When I was little, my mother would read stories to me from an oversized yet relatively thin edition of Grimm’s Fairy Tales. It had a green cloth cover, and I remember it specifically because I still have it. (It’s also decorated with writing in crayon, but that’s another story.)
One of my favorite stories was “Hansel and Gretel.” Now I know a lot of right-thinking people frown on fairy tales like “Hansel and Gretel, ” but it made good sense to me then, and still makes good sense to me now. Two children get lost in the woods, find a gingerbread house, do what any hungry child would do and eat a piece, and get imprisoned by the wicked witch, who plans on doing what wicked witches always do, and that’s to eat them. Hansel is kept in a cage to fatten him up, and Gretel is worked to the bone, until she eventually seizes the opportunity to push the witch into the oven. Yes! Good triumphs over evil! The wicked witch is burned to a crisp!
Poet Ava Levall Haymon has taken the story of Hansel and Gretel and turned it into an extraordinary series of poems in Why the House is Made of Gingerbread: Poems. Together, the poems form a significant retelling of the story, but one that remains true to the original. It is the story of Gretel, and contemporary housewife and mother, who finds herself absorbed into the fairy tale and living the story of the child Gretel.
Haymon weaves an amazing tale, and the transition to the fairy tale starts gradually. From the poem “Autobiography:”
Gretel’s attention disengages from her driving
and she is the young girl in the dark
beside Hansel’s cage, legs aching from standing
since before dawn. Gretel squeezes
the wheel, shoulders tight, longing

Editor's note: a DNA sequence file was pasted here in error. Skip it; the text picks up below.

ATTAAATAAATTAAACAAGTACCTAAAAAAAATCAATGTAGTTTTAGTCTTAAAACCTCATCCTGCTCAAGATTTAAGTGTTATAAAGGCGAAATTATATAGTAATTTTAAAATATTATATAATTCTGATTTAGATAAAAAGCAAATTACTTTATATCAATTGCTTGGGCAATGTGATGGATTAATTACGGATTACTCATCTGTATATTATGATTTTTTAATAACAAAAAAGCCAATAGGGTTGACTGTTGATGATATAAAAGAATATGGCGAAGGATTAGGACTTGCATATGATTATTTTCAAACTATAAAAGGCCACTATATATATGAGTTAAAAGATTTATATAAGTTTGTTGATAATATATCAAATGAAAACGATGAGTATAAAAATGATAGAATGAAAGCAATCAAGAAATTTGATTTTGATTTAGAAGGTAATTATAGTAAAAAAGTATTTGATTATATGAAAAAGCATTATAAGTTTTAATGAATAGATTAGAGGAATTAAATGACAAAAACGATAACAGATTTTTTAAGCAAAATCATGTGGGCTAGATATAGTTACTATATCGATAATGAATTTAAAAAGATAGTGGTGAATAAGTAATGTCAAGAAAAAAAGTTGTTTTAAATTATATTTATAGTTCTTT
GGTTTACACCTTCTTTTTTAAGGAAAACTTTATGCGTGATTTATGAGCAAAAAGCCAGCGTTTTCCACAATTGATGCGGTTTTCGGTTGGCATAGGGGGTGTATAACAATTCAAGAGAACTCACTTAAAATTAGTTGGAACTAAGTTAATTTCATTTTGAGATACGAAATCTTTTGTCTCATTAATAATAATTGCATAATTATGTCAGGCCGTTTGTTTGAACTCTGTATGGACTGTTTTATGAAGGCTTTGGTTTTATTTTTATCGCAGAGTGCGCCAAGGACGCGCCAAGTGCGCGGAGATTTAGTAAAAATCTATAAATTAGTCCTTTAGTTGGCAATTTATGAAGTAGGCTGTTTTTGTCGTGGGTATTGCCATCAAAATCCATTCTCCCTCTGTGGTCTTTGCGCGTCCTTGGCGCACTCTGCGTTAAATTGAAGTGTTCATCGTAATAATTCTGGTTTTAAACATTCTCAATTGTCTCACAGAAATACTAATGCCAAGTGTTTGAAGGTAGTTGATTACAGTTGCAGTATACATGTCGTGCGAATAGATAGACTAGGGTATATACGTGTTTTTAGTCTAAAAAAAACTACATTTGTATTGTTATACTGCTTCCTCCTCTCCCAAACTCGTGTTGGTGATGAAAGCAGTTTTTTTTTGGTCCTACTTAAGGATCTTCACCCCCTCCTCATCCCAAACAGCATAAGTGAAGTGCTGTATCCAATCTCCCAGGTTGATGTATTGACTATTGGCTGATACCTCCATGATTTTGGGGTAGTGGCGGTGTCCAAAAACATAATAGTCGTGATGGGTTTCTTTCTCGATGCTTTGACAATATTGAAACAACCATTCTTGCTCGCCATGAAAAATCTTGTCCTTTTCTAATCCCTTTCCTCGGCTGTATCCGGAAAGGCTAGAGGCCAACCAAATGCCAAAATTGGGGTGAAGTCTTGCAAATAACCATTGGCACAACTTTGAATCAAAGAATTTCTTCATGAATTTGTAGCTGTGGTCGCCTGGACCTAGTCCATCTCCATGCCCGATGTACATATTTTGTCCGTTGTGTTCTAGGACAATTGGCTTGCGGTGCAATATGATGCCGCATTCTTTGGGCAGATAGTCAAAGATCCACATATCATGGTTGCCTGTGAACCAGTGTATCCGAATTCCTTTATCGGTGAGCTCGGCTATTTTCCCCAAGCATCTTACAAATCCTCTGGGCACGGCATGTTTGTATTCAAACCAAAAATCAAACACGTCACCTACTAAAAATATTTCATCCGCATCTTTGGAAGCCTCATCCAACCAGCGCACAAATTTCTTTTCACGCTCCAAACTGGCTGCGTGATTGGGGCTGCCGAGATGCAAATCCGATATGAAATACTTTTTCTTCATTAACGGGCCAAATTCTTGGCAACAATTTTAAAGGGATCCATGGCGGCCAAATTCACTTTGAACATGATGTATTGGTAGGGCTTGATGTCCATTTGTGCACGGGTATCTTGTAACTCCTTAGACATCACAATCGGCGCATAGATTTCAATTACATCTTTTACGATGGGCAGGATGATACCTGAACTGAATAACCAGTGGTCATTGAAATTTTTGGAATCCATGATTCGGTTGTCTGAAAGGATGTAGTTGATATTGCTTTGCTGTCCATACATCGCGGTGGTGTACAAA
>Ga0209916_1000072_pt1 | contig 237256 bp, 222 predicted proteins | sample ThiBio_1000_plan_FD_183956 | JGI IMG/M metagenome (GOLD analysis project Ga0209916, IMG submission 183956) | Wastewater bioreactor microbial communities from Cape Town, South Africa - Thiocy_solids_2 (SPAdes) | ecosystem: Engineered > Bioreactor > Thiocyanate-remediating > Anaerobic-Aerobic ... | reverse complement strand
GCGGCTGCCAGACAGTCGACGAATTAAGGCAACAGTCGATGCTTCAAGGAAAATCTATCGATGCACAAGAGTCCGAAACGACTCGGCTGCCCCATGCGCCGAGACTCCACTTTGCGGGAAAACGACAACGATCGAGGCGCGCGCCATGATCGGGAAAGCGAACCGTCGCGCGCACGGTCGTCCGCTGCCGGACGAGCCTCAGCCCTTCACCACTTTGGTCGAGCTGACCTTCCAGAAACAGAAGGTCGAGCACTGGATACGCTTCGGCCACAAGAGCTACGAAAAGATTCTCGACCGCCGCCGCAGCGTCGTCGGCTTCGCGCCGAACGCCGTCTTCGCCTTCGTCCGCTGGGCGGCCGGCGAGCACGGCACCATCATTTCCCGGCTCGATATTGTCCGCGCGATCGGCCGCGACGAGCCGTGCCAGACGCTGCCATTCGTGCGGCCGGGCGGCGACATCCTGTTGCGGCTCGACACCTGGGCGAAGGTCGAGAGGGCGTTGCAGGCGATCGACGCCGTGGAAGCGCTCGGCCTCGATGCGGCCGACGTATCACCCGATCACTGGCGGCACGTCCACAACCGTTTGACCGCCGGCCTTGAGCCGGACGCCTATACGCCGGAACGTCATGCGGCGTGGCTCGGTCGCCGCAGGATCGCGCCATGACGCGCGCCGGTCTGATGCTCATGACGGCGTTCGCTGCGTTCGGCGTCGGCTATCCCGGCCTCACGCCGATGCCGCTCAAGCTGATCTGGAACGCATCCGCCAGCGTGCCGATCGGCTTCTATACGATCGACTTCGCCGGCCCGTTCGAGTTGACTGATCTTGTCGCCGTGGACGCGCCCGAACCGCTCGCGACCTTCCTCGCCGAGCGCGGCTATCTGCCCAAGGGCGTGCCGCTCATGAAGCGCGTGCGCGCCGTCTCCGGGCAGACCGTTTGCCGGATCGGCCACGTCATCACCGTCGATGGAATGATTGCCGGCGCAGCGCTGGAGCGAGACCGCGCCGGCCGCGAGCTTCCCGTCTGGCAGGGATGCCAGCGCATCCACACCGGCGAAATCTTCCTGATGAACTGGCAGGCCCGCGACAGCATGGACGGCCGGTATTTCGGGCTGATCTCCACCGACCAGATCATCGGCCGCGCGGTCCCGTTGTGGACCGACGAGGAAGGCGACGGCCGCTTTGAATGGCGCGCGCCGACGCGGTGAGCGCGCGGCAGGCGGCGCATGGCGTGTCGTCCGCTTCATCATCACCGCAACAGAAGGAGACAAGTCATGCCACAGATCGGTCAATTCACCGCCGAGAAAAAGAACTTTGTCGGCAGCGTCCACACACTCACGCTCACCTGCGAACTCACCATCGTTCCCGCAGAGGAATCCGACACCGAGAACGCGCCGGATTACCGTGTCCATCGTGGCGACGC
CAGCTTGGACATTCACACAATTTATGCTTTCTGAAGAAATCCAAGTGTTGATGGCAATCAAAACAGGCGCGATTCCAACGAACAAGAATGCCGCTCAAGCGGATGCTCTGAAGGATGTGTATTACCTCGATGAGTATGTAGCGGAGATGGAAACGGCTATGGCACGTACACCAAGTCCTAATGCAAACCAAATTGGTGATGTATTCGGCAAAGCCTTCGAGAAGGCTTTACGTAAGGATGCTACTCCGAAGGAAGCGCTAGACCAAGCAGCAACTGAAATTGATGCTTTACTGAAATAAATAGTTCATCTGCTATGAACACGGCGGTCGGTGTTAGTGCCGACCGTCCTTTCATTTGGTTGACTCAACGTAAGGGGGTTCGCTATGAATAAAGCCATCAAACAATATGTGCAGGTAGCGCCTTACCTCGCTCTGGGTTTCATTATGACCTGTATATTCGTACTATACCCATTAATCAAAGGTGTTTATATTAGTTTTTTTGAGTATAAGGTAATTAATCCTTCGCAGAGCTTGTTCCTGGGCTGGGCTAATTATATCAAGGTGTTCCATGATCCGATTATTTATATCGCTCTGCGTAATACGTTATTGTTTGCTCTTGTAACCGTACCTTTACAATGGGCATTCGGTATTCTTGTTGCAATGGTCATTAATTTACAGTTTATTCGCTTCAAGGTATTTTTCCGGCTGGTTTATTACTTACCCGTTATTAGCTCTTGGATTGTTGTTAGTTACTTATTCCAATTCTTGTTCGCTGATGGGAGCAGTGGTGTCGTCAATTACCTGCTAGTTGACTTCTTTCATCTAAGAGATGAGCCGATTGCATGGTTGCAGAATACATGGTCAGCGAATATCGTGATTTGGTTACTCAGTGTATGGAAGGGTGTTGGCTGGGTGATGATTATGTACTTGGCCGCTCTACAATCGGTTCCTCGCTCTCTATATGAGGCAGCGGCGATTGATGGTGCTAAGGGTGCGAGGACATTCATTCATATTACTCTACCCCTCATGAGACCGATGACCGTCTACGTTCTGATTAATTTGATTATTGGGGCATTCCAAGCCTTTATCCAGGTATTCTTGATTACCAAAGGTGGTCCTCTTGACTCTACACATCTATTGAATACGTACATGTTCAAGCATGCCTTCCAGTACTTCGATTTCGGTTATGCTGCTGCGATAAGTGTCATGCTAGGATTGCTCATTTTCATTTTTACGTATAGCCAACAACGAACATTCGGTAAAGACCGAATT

to trade places with her brother,
for his ignorance of minding the fire,
hauling water with bruised fingers,
his freedom from the danger of failure – one slip
of the girl’s memory in a recipe, one broken dish
and there’s no story, just another couple of kids
who never came home. A ruckus breaks out
in the back seat, and Gretel shudders back
into the present, driving kids to school.
She presses the brake hard: That didn’t happen!
But it did happen and it does happen, and soon she finds herself the original Gretel, captive with her brother by the witch, with their doom creeping ever closer. From “The Witch Has Told You a Story:”
You are food.
You are here for me
to eat. Fatten up,
and I will like you better.
Your brother will be first,
You must wait your turn.
Feed him yourself, you will
Learn to do it. You will take him
Eggs with yellow sauce, muffins
Torn apart and leaking butter, friend meats
Late in the morning, and always sweets
In a sticky parade from the kitchen…
Haymon guides her Gretel into a gradual identification with her captor, wnile her brother turns into something fattened up for dinner. But the story is told true to the original, and it’s the witch who meets her doom, even if Gretel will carry some of that witch with her, and back into her real housewife life.
Haymon, who teaches poetry writing and directs a writer’s retreat in New Mexico, is the author of two previous collections, Kitchen Heat and The Strict Economy of Fire. In Why the House is Made of Gingerbread, she has creatively translated a fairy tale into both a faithful and imaginative retelling and a modern story, its own fairy tale.
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